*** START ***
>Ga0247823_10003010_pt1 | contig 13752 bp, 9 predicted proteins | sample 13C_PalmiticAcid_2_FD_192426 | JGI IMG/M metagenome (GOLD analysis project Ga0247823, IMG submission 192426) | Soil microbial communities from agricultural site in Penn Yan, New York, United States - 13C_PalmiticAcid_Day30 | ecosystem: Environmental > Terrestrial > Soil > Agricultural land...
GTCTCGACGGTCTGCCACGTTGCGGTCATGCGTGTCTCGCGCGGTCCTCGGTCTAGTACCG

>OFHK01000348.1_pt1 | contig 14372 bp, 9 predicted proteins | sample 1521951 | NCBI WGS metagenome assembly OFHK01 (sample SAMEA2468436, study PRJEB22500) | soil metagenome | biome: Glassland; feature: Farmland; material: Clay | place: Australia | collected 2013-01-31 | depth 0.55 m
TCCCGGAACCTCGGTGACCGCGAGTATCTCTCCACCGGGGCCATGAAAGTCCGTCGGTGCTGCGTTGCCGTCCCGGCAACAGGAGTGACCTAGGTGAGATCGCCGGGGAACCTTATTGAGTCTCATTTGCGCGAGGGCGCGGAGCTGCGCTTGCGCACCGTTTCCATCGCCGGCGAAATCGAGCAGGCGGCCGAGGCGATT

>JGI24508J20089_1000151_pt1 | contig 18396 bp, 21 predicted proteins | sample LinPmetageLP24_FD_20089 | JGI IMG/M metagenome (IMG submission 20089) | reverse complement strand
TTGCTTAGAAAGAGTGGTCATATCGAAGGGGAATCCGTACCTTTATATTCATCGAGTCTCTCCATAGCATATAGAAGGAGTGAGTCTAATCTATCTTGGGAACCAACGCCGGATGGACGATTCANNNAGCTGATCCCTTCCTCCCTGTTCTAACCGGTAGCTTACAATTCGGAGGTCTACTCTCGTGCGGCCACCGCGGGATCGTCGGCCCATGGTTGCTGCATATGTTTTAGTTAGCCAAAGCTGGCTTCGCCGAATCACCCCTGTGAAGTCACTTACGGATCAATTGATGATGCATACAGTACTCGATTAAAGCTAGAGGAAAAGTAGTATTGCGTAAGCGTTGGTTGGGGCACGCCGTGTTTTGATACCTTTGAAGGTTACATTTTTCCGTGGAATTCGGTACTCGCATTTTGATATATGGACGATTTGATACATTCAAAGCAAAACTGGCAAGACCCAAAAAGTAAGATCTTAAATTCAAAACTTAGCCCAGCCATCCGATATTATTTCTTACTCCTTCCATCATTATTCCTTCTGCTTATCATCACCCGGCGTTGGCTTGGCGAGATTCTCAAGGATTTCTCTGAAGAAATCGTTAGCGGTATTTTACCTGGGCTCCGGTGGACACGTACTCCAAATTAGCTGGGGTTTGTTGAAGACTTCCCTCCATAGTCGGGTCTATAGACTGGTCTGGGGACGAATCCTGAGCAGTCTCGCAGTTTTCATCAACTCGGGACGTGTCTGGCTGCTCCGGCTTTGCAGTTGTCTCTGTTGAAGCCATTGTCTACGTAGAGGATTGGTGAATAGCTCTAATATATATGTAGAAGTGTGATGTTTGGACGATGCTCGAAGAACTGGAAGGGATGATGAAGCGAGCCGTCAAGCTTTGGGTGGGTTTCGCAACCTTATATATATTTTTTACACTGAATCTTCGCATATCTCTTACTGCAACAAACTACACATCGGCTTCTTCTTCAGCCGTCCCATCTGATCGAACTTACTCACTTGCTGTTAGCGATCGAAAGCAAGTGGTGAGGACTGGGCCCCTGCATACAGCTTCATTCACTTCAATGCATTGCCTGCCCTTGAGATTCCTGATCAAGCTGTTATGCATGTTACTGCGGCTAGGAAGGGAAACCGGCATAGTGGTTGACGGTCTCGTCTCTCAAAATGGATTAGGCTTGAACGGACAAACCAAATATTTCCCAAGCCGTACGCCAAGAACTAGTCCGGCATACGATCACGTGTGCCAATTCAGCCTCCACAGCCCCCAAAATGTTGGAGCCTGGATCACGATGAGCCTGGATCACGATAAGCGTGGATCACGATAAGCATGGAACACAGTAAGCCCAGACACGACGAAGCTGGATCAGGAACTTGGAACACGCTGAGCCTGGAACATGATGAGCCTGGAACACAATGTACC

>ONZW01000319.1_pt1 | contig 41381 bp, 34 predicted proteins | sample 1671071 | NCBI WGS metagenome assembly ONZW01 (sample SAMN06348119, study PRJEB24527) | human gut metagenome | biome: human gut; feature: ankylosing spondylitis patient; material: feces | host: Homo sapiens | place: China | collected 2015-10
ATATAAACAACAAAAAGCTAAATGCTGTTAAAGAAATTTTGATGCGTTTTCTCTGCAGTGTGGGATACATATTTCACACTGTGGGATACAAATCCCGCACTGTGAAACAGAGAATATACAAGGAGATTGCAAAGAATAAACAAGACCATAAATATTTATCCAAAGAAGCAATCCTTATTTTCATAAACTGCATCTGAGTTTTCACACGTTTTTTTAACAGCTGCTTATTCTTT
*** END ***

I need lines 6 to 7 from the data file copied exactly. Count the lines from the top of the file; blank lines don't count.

TTGCTTAGAAAGAGTGGTCATATCGAAGGGGAATCCGTACCTTTATATTCATCGAGTCTCTCCATAGCATATAGAAGGAGTGAGTCTAATCTATCTTGGGAACCAACGCCGGATGGACGATTCANNNAGCTGATCCCTTCCTCCCTGTTCTAACCGGTAGCTTACAATTCGGAGGTCTACTCTCGTGCGGCCACCGCGGGATCGTCGGCCCATGGTTGCTGCATATGTTTTAGTTAGCCAAAGCTGGCTTCGCCGAATCACCCCTGTGAAGTCACTTACGGATCAATTGATGATGCATACAGTACTCGATTAAAGCTAGAGGAAAAGTAGTATTGCGTAAGCGTTGGTTGGGGCACGCCGTGTTTTGATACCTTTGAAGGTTACATTTTTCCGTGGAATTCGGTACTCGCATTTTGATATATGGACGATTTGATACATTCAAAGCAAAACTGGCAAGACCCAAAAAGTAAGATCTTAAATTCAAAACTTAGCCCAGCCATCCGATATTATTTCTTACTCCTTCCATCATTATTCCTTCTGCTTATCATCACCCGGCGTTGGCTTGGCGAGATTCTCAAGGATTTCTCTGAAGAAATCGTTAGCGGTATTTTACCTGGGCTCCGGTGGACACGTACTCCAAATTAGCTGGGGTTTGTTGAAGACTTCCCTCCATAGTCGGGTCTATAGACTGGTCTGGGGACGAATCCTGAGCAGTCTCGCAGTTTTCATCAACTCGGGACGTGTCTGGCTGCTCCGGCTTTGCAGTTGTCTCTGTTGAAGCCATTGTCTACGTAGAGGATTGGTGAATAGCTCTAATATATATGTAGAAGTGTGATGTTTGGACGATGCTCGAAGAACTGGAAGGGATGATGAAGCGAGCCGTCAAGCTTTGGGTGGGTTTCGCAACCTTATATATATTTTTTACACTGAATCTTCGCATATCTCTTACTGCAACAAACTACACATCGGCTTCTTCTTCAGCCGTCCCATCTGATCGAACTTACTCACTTGCTGTTAGCGATCGAAAGCAAGTGGTGAGGACTGGGCCCCTGCATACAGCTTCATTCACTTCAATGCATTGCCTGCCCTTGAGATTCCTGATCAAGCTGTTATGCATGTTACTGCGGCTAGGAAGGGAAACCGGCATAGTGGTTGACGGTCTCGTCTCTCAAAATGGATTAGGCTTGAACGGACAAACCAAATATTTCCCAAGCCGTACGCCAAGAACTAGTCCGGCATACGATCACGTGTGCCAATTCAGCCTCCACAGCCCCCAAAATGTTGGAGCCTGGATCACGATGAGCCTGGATCACGATAAGCGTGGATCACGATAAGCATGGAACACAGTAAGCCCAGACACGACGAAGCTGGATCAGGAACTTGGAACACGCTGAGCCTGGAACATGATGAGCCTGGAACACAATGTACC

>ONZW01000319.1_pt1 | contig 41381 bp, 34 predicted proteins | sample 1671071 | NCBI WGS metagenome assembly ONZW01 (sample SAMN06348119, study PRJEB24527) | human gut metagenome | biome: human gut; feature: ankylosing spondylitis patient; material: feces | host: Homo sapiens | place: China | collected 2015-10